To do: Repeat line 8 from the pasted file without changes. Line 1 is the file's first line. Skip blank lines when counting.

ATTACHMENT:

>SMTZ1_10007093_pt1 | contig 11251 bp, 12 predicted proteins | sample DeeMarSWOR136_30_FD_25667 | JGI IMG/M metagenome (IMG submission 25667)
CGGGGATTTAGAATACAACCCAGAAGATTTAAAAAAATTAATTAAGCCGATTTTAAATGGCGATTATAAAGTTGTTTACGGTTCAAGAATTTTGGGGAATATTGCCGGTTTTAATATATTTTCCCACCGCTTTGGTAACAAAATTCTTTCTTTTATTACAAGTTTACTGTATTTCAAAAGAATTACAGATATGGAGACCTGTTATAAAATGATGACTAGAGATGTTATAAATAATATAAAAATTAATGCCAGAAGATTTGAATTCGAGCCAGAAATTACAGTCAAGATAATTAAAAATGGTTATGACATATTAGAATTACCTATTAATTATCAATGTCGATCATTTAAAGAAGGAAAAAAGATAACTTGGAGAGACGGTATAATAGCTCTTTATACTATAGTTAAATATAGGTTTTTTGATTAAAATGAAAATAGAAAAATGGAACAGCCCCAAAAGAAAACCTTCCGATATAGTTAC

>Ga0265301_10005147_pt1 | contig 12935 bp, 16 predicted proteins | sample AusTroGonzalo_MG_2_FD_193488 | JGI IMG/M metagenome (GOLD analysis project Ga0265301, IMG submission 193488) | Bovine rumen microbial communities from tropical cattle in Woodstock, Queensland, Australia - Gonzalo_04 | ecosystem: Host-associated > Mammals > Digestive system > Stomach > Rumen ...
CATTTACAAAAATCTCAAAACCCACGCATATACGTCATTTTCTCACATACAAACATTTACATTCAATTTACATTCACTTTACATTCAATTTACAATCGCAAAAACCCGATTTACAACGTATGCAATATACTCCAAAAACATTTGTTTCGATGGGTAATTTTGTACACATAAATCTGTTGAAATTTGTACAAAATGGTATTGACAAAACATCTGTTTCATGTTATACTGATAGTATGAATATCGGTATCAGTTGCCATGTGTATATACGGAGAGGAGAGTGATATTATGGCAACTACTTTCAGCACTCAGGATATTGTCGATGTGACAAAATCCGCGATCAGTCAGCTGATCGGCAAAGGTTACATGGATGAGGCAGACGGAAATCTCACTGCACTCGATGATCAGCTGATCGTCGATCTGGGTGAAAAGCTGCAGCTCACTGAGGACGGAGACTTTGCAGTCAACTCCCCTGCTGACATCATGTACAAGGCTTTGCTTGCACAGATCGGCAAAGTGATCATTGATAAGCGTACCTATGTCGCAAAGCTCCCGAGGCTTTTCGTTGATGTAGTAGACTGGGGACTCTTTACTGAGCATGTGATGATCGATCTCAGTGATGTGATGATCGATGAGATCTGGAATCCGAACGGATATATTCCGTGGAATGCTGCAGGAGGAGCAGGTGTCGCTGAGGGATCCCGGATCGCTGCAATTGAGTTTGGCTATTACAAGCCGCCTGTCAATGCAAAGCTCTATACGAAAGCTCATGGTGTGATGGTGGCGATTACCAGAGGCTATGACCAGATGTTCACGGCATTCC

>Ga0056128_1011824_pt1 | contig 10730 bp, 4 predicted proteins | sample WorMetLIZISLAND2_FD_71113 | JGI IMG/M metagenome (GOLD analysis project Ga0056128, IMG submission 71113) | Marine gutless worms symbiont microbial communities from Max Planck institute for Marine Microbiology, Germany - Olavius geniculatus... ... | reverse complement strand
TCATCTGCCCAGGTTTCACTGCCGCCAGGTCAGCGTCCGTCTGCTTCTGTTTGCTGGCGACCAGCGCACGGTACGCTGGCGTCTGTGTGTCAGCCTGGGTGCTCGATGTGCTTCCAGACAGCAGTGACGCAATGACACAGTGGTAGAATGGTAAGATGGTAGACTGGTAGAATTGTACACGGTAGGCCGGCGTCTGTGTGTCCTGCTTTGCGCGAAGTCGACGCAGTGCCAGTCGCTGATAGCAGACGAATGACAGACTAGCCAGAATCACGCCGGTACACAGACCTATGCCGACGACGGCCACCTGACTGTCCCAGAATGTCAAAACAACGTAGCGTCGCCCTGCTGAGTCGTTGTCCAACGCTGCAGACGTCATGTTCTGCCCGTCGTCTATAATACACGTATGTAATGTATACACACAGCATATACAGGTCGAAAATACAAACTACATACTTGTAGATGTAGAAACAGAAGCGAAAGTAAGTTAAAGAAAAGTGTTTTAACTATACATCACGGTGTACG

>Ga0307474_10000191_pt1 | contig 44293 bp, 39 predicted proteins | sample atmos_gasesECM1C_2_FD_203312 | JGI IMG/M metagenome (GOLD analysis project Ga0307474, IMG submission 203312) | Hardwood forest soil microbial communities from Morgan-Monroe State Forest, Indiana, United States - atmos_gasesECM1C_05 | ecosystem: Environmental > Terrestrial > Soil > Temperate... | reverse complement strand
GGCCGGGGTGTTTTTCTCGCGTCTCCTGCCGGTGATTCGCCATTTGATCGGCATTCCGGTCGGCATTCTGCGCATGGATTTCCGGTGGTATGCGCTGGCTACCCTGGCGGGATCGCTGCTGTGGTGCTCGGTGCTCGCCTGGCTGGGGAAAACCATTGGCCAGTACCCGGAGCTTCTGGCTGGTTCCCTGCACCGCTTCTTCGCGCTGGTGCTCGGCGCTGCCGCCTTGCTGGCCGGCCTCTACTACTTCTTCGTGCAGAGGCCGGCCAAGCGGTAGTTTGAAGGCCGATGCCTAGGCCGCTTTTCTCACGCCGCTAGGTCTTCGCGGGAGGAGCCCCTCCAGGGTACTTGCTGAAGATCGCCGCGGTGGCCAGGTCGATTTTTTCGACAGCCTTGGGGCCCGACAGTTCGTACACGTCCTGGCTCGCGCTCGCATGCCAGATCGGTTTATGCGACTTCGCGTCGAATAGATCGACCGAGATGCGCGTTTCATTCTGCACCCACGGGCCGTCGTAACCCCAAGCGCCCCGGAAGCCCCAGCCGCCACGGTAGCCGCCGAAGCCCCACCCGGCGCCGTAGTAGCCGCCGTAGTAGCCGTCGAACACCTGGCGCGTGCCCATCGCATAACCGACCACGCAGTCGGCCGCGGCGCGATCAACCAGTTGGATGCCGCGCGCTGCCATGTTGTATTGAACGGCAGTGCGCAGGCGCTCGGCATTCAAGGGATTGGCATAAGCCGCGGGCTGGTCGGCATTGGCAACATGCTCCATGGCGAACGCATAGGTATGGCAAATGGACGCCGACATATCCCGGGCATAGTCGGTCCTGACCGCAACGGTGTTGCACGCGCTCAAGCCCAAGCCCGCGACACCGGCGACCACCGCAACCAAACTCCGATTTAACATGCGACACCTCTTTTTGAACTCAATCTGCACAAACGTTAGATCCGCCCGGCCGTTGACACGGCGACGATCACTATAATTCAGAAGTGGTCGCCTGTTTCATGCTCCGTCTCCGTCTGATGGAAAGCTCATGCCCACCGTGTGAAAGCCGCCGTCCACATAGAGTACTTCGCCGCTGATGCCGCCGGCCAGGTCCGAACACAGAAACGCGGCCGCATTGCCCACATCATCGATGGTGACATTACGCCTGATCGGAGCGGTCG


GGCCGGGGTGTTTTTCTCGCGTCTCCTGCCGGTGATTCGCCATTTGATCGGCATTCCGGTCGGCATTCTGCGCATGGATTTCCGGTGGTATGCGCTGGCTACCCTGGCGGGATCGCTGCTGTGGTGCTCGGTGCTCGCCTGGCTGGGGAAAACCATTGGCCAGTACCCGGAGCTTCTGGCTGGTTCCCTGCACCGCTTCTTCGCGCTGGTGCTCGGCGCTGCCGCCTTGCTGGCCGGCCTCTACTACTTCTTCGTGCAGAGGCCGGCCAAGCGGTAGTTTGAAGGCCGATGCCTAGGCCGCTTTTCTCACGCCGCTAGGTCTTCGCGGGAGGAGCCCCTCCAGGGTACTTGCTGAAGATCGCCGCGGTGGCCAGGTCGATTTTTTCGACAGCCTTGGGGCCCGACAGTTCGTACACGTCCTGGCTCGCGCTCGCATGCCAGATCGGTTTATGCGACTTCGCGTCGAATAGATCGACCGAGATGCGCGTTTCATTCTGCACCCACGGGCCGTCGTAACCCCAAGCGCCCCGGAAGCCCCAGCCGCCACGGTAGCCGCCGAAGCCCCACCCGGCGCCGTAGTAGCCGCCGTAGTAGCCGTCGAACACCTGGCGCGTGCCCATCGCATAACCGACCACGCAGTCGGCCGCGGCGCGATCAACCAGTTGGATGCCGCGCGCTGCCATGTTGTATTGAACGGCAGTGCGCAGGCGCTCGGCATTCAAGGGATTGGCATAAGCCGCGGGCTGGTCGGCATTGGCAACATGCTCCATGGCGAACGCATAGGTATGGCAAATGGACGCCGACATATCCCGGGCATAGTCGGTCCTGACCGCAACGGTGTTGCACGCGCTCAAGCCCAAGCCCGCGACACCGGCGACCACCGCAACCAAACTCCGATTTAACATGCGACACCTCTTTTTGAACTCAATCTGCACAAACGTTAGATCCGCCCGGCCGTTGACACGGCGACGATCACTATAATTCAGAAGTGGTCGCCTGTTTCATGCTCCGTCTCCGTCTGATGGAAAGCTCATGCCCACCGTGTGAAAGCCGCCGTCCACATAGAGTACTTCGCCGCTGATGCCGCCGGCCAGGTCCGAACACAGAAACGCGGCCGCATTGCCCACATCATCGATGGTGACATTACGCCTGATCGGAGCGGTCG